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What I am reading now is Lewis Shiner's Collected Stories, which I am reading slowly, carefully and with great interest and joy. More than a decade ago, I stumbled on his Deserted Cities of the Heart, about a trip to Mexico that my mother and I had nearly duplicated, although neither of us engaged in any time travel.
We went to the same places in a similar order, so I strongly identified with the story and have read every book I could find with a story by him in it. I like having all his shorter stories gathered together in one place. I like his style and am interested in various musics like he is.
His take on stories, science fiction, fact and other stuff has become fascinating to me.
For more than a decade, nearly all the books I read were by Orson Scott Card. Then he wrote, and I read, a book that showed a very Conservative side of him — that I and other book-reading friends thought was evil, and we quit reading him.
I've since begun reading him again, and not finding the Conservatism, but I had got fed up of some of his ongoing series for reasons of tedium and all but bored with his endless Ender series, which had once utterly fascinated me.
But I needed something to read, so I'd been taking recommendations. At Book People in Austin, I bought one of the science fiction books recommended by a staff member. By Philip K. Dick, it was fascinating as long as the narrative was by the paranoid (as was Dick) main character's friend. When it switched to the paranoid's I lost most of my interest.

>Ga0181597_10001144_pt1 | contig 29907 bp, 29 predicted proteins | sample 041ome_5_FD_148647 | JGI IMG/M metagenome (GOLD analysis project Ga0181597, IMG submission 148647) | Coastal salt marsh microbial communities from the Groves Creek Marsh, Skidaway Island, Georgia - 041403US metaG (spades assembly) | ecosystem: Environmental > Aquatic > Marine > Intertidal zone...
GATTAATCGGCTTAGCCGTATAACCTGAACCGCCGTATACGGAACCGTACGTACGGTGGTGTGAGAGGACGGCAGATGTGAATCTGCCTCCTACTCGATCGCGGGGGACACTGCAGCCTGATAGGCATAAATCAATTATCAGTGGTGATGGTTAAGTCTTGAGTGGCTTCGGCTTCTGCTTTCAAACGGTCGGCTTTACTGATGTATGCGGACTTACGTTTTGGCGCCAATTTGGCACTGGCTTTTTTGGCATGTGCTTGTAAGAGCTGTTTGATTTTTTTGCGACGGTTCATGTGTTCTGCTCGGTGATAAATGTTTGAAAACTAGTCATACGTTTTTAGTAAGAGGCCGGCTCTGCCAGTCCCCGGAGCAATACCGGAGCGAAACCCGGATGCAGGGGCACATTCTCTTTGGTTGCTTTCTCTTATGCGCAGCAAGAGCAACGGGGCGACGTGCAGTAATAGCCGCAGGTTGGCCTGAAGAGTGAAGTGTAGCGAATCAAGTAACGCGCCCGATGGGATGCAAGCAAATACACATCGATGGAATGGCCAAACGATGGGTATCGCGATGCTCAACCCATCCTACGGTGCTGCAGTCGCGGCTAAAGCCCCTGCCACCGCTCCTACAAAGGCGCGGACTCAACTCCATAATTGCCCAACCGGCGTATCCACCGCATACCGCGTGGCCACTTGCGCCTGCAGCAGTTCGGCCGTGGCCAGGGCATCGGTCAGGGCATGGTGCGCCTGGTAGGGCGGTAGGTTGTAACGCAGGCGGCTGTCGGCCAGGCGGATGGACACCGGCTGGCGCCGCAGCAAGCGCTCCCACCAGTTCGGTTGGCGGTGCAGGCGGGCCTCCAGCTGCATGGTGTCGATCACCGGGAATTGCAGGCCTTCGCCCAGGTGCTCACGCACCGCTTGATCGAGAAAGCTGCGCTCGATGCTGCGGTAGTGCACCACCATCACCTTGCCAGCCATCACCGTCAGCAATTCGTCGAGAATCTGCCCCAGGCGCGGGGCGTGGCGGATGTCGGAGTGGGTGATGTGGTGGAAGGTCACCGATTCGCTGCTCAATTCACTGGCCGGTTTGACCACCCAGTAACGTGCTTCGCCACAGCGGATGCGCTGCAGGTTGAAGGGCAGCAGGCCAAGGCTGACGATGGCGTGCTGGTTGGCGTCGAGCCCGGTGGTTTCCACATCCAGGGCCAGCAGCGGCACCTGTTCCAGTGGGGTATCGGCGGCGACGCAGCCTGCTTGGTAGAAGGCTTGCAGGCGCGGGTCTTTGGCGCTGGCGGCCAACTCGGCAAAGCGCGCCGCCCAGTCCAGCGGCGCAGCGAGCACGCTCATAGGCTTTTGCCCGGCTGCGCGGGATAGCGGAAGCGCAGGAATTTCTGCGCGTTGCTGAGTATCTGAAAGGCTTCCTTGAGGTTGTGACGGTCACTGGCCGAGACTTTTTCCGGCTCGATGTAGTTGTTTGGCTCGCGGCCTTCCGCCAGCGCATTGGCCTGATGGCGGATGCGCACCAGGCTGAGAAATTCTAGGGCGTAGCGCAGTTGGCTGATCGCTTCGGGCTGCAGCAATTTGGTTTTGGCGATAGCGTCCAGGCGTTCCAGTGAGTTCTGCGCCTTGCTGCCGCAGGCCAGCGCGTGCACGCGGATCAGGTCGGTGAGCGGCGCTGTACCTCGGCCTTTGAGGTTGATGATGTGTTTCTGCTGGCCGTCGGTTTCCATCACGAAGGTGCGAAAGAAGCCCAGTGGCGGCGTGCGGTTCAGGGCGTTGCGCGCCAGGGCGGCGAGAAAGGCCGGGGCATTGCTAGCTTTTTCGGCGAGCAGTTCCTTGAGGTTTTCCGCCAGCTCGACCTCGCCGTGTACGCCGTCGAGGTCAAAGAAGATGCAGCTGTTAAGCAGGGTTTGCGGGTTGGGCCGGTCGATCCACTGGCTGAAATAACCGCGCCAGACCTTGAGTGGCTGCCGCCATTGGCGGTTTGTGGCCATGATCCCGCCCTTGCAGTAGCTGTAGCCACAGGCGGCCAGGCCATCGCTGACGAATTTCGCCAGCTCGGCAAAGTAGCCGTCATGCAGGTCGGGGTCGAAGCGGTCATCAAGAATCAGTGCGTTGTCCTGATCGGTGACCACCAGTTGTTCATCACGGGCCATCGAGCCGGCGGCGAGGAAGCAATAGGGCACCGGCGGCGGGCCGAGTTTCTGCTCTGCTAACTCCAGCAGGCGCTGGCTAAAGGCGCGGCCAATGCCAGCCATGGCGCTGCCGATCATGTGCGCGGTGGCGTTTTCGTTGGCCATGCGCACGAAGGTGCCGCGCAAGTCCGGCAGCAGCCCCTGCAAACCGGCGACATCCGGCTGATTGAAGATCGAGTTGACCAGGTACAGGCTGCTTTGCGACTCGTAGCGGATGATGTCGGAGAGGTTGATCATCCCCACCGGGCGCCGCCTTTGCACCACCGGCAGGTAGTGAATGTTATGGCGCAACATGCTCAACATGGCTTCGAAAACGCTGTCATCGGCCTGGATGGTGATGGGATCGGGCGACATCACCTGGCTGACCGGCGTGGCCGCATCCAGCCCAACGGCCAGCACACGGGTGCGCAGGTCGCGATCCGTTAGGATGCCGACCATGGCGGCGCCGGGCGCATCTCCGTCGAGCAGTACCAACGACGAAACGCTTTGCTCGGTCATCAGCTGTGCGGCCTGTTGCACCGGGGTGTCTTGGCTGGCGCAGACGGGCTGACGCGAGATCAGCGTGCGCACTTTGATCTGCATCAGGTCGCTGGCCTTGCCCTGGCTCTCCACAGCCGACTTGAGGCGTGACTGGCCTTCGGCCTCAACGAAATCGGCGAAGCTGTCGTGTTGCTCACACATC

I still plod through some pages from time to time, but I wonder whether I'll ever finish it.
Meanwhile, while in a WalMart to buy a toy camera for a four-year-old friend, I saw The Girl Who Played with Fire by Stieg Larson for $10.97. I figured it would not, like most of the junk in that store, help in any way the fortunes of Red China.
And it was almost exactly what a enovel would cost for a Kindle or the iPod Touch I'd thought about buying when Audible.com had a hundred-dollar deal — they'd take $100 off my purchase, if I'd sign on to Audible for one year, a proposition that greatly appealed to me, except when I tried to execute it, Audible had pulled the promotion.
I keep thinking about buying a Kindle or a Touch, but reading an actual book that costs as little as an electronic version was very appealing. I bought it, and I am reading it.
About a decade ago, I began having trouble reading. I was in a Reading Group, and reading more than a few paragraphs had become very difficult. I used to rent audio books from a place out on Forest Lane, near where my reading group met once a month, then I discovered the same form, available for free from the Public Library, and was happy with that arrangement until the library switched to CDs, which I've never much appreciated except on long car trips, when mystery and other novel's linearity kept me sane and from being bored by driving and driving and driving.
I stayed away from attempting book form reading for too long a time apparently. When I took up with it again this year, I was able to read easily. It may be that now I have much better control over my diabetes. Or the reason may be completely mysterious. It hardly matters. I keep remembering me prone on the floor of my boyhood home reading all the Mark Twain books I could find. I've always loved reading books, I might as well enjoy it again.
The Audible.com deal for an iPod Touch seemed almost too good to be true, then proved that it was, so now I am reading books again. I'd seen The Girl with the Dragon Tatoo, and shortly after starting Playing With Fire, I watched it again on instant Netflix to regain a sense of the characters.
I read 92 pages on my first sit-down with the book, and I read a chapter or a bunch of pages almost every day. It helps that I have not got either of my two-decades-old TVs out of storage. I do publishing, maybe some art crit. bird photos, one of my blogs or listen to NPR or iTunes or watch some movies on my elderly Mac most of my days, then I read Stieg's book. A good life.